I remember my first writing workshop. We met in a refurbished warehouse in Minneapolis. Something about the exposed brick walls and the high ceilings made me feel like I was in a creative place. That perhaps, by association, I could be creative too.
As a result of the 8 Simple Shifts to Transform Your Writing, it's possible that you've made some real changes in the way you view your writing life. Less pressure to meet unattainable goals, perhaps, or giving yourself permission to focus on the story that most excites you.
The sense of relief can't be understated. But how do you keep going with your newfound approach to writing?
When I decided to stop working on a novel and set it aside, possibly forever, it didn't come easily. I had invested a lot of myself and my time into that book. But the writing had become more than a struggle—I was forcing it.
My choice was actually very simple: continue to struggle and feel stuck, or listen to my gut. That small voice that was telling me there was something more, something different I could write.Read More
Not too long ago, I had the opportunity to speak to an audience about article pitching. One of the first things I said? Don't get ahead of yourself. Take the time to make your writing as good as it can be before you try to publish.
It felt like a risky move. The room was full and people were taking so many notes... these were writers who want to publish. And yet. I know what happens when you try to publish too soon.Read More
I have a confession. You know those writers who have a novel in a drawer, collecting dust and going no where? I am one. Only my dusty novel is in a bag in the storage space above the master closet, and I left it there on purpose.Read More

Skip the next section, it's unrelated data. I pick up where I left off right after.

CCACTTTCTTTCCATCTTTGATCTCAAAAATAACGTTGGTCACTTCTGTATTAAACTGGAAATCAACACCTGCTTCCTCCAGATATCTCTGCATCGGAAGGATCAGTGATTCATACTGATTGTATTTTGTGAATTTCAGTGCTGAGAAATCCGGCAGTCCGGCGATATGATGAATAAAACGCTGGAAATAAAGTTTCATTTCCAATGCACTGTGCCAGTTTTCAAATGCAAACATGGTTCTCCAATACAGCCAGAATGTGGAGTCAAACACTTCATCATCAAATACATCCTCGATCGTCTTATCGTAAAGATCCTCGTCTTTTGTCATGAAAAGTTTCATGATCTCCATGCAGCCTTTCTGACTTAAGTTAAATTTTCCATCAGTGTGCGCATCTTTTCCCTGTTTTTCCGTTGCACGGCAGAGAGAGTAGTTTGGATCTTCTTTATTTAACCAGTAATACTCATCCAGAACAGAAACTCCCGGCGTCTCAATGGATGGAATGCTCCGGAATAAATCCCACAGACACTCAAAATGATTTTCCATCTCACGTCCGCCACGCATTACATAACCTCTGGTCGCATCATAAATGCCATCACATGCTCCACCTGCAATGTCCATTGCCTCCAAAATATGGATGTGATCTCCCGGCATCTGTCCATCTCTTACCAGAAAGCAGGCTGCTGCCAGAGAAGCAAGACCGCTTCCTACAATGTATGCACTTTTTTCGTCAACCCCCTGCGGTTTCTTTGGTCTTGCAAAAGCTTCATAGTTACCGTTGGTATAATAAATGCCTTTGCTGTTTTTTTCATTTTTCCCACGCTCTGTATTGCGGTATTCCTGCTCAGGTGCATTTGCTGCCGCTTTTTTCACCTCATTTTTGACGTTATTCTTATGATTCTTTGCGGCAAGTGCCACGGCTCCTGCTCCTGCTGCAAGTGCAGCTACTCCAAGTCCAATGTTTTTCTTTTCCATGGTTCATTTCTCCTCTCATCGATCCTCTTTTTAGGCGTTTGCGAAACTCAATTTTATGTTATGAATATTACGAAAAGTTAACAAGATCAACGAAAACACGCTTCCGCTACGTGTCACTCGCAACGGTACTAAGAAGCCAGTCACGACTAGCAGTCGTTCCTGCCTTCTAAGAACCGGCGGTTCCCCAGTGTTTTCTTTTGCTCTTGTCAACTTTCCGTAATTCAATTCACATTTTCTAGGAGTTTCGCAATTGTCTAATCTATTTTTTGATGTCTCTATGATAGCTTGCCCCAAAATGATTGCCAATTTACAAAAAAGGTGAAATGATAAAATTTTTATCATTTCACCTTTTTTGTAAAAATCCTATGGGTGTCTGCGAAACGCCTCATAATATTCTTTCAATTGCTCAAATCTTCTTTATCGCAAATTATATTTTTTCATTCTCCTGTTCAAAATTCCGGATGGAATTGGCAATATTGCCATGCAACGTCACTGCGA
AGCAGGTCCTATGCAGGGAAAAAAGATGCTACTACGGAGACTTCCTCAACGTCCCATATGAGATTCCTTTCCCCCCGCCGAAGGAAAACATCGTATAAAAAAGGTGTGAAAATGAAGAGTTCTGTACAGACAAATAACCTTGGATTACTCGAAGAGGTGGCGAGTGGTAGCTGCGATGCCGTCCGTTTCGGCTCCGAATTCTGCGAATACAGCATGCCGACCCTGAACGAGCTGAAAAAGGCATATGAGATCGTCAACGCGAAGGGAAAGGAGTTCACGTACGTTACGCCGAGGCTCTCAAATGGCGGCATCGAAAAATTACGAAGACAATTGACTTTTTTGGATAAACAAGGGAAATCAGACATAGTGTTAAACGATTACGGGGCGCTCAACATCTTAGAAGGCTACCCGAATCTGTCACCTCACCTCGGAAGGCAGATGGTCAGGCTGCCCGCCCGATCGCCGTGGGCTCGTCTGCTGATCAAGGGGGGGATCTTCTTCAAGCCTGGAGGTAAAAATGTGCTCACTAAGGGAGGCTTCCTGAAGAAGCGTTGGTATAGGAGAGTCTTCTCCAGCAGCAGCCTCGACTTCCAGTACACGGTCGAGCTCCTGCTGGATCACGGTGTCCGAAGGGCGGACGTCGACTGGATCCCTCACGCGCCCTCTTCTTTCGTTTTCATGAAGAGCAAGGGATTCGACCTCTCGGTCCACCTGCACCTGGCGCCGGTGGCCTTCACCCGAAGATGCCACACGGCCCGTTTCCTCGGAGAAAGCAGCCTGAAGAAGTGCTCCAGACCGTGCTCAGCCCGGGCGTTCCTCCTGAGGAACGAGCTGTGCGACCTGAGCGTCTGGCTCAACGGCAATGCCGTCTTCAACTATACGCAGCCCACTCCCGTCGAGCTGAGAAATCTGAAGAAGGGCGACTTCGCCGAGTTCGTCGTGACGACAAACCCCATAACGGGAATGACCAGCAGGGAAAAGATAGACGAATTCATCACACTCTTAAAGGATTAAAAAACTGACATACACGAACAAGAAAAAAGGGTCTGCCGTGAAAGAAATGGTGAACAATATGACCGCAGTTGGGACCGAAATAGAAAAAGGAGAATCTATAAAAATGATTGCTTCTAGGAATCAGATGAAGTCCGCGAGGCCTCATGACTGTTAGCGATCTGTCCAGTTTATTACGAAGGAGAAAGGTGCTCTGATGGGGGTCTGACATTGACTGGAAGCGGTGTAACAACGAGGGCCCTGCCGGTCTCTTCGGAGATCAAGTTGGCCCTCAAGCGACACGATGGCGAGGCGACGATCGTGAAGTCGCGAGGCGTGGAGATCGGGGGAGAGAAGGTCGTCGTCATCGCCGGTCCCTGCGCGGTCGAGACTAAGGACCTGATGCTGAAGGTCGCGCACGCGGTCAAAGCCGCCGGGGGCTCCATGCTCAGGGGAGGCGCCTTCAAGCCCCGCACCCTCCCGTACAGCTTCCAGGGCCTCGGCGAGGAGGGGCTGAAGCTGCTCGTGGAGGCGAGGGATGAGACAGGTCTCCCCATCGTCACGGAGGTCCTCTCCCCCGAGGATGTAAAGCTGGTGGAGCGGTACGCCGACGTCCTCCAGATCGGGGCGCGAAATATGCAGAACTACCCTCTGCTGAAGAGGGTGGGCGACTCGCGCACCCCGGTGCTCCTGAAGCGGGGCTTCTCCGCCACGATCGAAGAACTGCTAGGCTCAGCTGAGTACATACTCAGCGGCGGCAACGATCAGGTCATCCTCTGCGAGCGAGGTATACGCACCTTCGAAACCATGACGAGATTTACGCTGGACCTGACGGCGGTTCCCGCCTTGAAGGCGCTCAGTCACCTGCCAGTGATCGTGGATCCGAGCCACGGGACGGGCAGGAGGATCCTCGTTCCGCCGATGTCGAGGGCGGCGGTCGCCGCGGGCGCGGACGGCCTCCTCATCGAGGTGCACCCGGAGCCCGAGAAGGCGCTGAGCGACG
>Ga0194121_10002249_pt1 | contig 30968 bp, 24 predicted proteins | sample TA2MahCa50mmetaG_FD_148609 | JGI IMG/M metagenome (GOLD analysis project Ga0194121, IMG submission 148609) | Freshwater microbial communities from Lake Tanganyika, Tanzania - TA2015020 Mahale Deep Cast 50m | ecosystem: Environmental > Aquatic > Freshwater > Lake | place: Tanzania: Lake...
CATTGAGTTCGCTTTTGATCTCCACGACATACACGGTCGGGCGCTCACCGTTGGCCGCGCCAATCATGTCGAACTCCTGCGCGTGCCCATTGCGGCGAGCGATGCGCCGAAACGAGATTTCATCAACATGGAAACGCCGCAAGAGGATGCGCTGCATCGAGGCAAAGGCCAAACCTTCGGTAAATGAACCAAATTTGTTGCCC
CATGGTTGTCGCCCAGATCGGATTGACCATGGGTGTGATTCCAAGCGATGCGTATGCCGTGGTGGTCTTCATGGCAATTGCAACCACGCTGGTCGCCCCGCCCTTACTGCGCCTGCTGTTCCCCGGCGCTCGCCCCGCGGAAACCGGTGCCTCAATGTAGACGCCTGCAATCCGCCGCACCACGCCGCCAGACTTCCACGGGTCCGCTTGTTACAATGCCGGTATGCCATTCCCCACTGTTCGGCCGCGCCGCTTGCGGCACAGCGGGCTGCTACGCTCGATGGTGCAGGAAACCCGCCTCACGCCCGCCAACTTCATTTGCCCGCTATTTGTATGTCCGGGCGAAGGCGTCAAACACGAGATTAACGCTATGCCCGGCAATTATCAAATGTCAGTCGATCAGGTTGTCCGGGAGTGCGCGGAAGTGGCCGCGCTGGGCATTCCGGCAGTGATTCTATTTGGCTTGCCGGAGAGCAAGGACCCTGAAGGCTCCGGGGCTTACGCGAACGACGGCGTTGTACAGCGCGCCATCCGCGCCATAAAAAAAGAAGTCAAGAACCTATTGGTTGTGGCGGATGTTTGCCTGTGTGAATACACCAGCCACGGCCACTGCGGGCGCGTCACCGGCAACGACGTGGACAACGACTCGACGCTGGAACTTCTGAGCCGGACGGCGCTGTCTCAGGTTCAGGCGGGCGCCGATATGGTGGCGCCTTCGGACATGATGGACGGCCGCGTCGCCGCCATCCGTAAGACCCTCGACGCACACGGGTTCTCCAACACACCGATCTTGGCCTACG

I was sitting on a panel at a writing conference when an audience member asked a great question: should he write his book to be more publishable (in his mind, that meant rosy and optimistic) or stay true to his own perspective (a little more dark)?
My fellow panelists, all book authors, each said the same thing: stay true to your voice. You're going to write a better book if you're writing something that interests you.
I added what I'd learned from my clients:Read More
Have you ever noticed how a lot of writing sounds like rules? Write every day. Write first thing in the morning. Write 1,000 words per day. It's tempting to think they're the secret to writing more.
I often hear my clients make similar pronouncements. "I'm going to write every day," they say.
Or, in a wistful tone, "I just need to carve out two hours a day."
In those moments, I counsel caution.Read More
My better half is a builder, and he is not a whap it, tap it, slap it kind of worker. He is a craftsman, who built our home with reclaimed oak floors, spacious windows to let in the light, and an eye for detail. He could see our house before it existed, and his job was bringing it life. After watching his process first hand, I knew: his best clients will appreciate quality, not the fastest, cheapest work.
I've realized something similar about my own writing. While the newspaper industry taught me to write fast and on a deadline, I have not transferred those skills to my short stories and novel writing. I don't want to.Read More
As you now know, I'm more than a writer (you probably are too). I'm also a partner, a dog mom, a friend and writing coach. I mountain bike, rock climb, camp, hike and spend time with the people I love. I like a clean house too (though my standards pale compared my guy's) and prefer to cook over eating out.
Once I realized that all of those roles and pastimes are just as important to me as writing (and in some cases more important) I was able to do something critical for my writing: relax my expectations.Read More
There's this image of "The Writer" that permeates our culture: a solitary creature, so devoted to his or her craft that she writes EVERY DAY. Perhaps that means writing all day, from 9 to 5, and treating it like a job. Perhaps that means getting up at 5 a.m. and sacrificing sleep for writing. Or perhaps it means writing first thing, no matter what.
These approaches work for some writers, and certainly for those whose entire livelihoods are based on writing (Steven King and Dani Shapiro come to mind). I'll never argue against consistency and the importance of showing up. But there's a flip side to thinking you have to do it like they do: you feel guilty when you don't write, you question whether you're meant to do it, or you wonder if you're a fraud.Read More